Caxton tells Competitors Fee that Google and Meta threaten free press in SA

Caxton makes submissions to the Competitors Fee’s Media and Digital Platforms Market Inquiry.

On 5 December, Caxton made an in depth submission to the Media and Digital Platforms Market Inquiry, which is investigating the distribution of media content material on South Africa’s digital platforms and promoting know-how (Adtech) markets.

Caxton outlined the central challenges that the information media business is going through within the digital age of media consumption, highlighting the dominance of Google and Meta (Fb) in digital markets. Caxton’s submission addresses the technical points at play in these markets, in addition to the distortive options which can be curbing competitors in digital markets. The whole report may be downloaded right here:

Secrecy and complexity are inherent within the digital area. Caxton views transparency as an important treatment to the corrosive actions of digital platforms. The media home encourages South Africans to familiarise themselves with Caxton’s submission to permit for a greater understanding of how these markets function.

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The worldwide digital platforms aren’t held accountable by South African authorities, nor do they contribute to the SA tax coffers. Consequently, they extract billions in income from South Africa.

The dominance of digital platforms is a basic menace to the South African publishing business.

Caxton’s non-executive chairman, Paul Jenkins, says: “Digital platforms pose probably the most basic menace to the sustainability of the free press in South Africa. Caxton absolutely helps the efforts of the Competitors Fee, however cautions {that a} delay in taking applicable motion will solely place the press in a extra perilous monetary place.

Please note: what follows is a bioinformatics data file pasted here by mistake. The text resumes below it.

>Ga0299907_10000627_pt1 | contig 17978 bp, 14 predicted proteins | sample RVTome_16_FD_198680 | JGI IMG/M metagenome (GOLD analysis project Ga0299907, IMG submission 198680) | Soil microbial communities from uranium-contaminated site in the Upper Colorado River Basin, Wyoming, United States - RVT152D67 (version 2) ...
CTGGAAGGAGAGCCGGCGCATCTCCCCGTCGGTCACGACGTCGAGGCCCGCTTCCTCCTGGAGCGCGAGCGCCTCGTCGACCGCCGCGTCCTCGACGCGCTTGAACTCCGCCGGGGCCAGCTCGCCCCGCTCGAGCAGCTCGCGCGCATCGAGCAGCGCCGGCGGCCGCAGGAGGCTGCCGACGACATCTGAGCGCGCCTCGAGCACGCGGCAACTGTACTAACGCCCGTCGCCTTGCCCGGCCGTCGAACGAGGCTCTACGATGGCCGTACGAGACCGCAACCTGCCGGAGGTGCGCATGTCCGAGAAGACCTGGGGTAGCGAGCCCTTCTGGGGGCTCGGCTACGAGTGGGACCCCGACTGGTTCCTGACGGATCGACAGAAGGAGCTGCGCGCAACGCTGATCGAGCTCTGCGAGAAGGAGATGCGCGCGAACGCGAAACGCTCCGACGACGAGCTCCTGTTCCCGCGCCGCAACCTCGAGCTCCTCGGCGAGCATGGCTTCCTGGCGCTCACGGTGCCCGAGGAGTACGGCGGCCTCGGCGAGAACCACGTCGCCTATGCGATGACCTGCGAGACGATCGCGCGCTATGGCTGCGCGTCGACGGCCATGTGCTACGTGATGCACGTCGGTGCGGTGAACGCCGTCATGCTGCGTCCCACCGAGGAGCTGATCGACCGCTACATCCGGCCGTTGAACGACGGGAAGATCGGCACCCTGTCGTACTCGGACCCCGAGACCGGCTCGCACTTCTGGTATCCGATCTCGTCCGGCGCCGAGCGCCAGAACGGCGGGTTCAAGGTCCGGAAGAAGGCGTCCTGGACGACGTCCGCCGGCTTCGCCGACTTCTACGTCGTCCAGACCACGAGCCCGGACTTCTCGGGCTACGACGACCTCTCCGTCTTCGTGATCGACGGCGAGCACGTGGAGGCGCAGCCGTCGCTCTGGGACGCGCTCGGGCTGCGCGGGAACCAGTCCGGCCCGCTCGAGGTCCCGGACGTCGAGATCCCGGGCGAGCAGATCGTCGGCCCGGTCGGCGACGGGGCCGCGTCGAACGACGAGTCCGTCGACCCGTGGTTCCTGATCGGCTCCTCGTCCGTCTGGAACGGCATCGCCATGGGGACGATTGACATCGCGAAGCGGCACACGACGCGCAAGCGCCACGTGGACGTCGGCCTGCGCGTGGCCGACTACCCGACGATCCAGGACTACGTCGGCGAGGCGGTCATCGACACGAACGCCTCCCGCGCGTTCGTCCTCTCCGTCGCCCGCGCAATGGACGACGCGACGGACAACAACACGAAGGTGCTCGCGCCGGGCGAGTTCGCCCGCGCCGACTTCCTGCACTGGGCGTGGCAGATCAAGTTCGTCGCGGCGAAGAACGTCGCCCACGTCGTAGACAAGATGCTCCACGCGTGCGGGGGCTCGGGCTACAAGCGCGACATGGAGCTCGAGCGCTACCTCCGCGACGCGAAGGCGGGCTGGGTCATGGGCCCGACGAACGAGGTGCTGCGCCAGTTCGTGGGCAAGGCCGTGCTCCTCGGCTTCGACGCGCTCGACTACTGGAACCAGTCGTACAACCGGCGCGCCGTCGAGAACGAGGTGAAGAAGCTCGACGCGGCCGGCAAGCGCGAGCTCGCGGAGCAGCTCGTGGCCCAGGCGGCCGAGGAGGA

“Inquiry chairman James Hodge and Commissioner Doris Tshepe have a singular alternative to safeguard the hard-fought proper to the liberty of the press in South Africa, a proper that underpins our democratic dispensation.

“Caxton makes use of its media voice to guard and strengthen democracy in communities throughout South Africa. Because of this, these on the grassroots degree have entry to examined and verified info regarding the place they dwell. This contains essential info on neighborhood security and safety, service supply and people in energy.

“Google, Meta and different digital platforms aren’t voices – they don’t produce authentic information and so they don’t have any voice of their very own. As an alternative, they merely repeat the contents of others with out verifying their accuracy or contemplating whether or not their aggregation serves the general public curiosity.”

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Digital platforms freeride off authentic newsgathering and content material, which gives an excessive amount of worth to digital platforms. Given the every day relevance of reports, this content material facilitates a near-constant stream of site visitors in direction of these platforms. The platforms profit considerably from this site visitors and engagement. In actuality, nonetheless, this relationship is closely skewed in direction of the digital platforms, particularly when one considers the dynamics of the digital promoting market.

This setting is especially tough to navigate for native information publishers.

Native newspapers present invaluable info to native communities, providing localised insights into native authorities and politics, social points and ills, the financial system and need-to-know info of relevance to the every day lives of neighborhood members within the respective cities throughout the nation. Native titles thus present nice worth to those digital platforms. If we’re to make sure a wholesome, credible and dependable journalism business in future, this worth and the advantages thereof must be shared equitably in order that native newspapers can proceed to help democracy by selling freedom of speech and executing their public watchdog features.

Caxton urges all media organisations to take part within the MDPMI and lift consciousness of the issues going through the South African media business. The general public should be knowledgeable of those points transparently and comprehensively.

The Inquiry is scheduled to carry public hearings for stakeholders from 2 to 24 March 2024.

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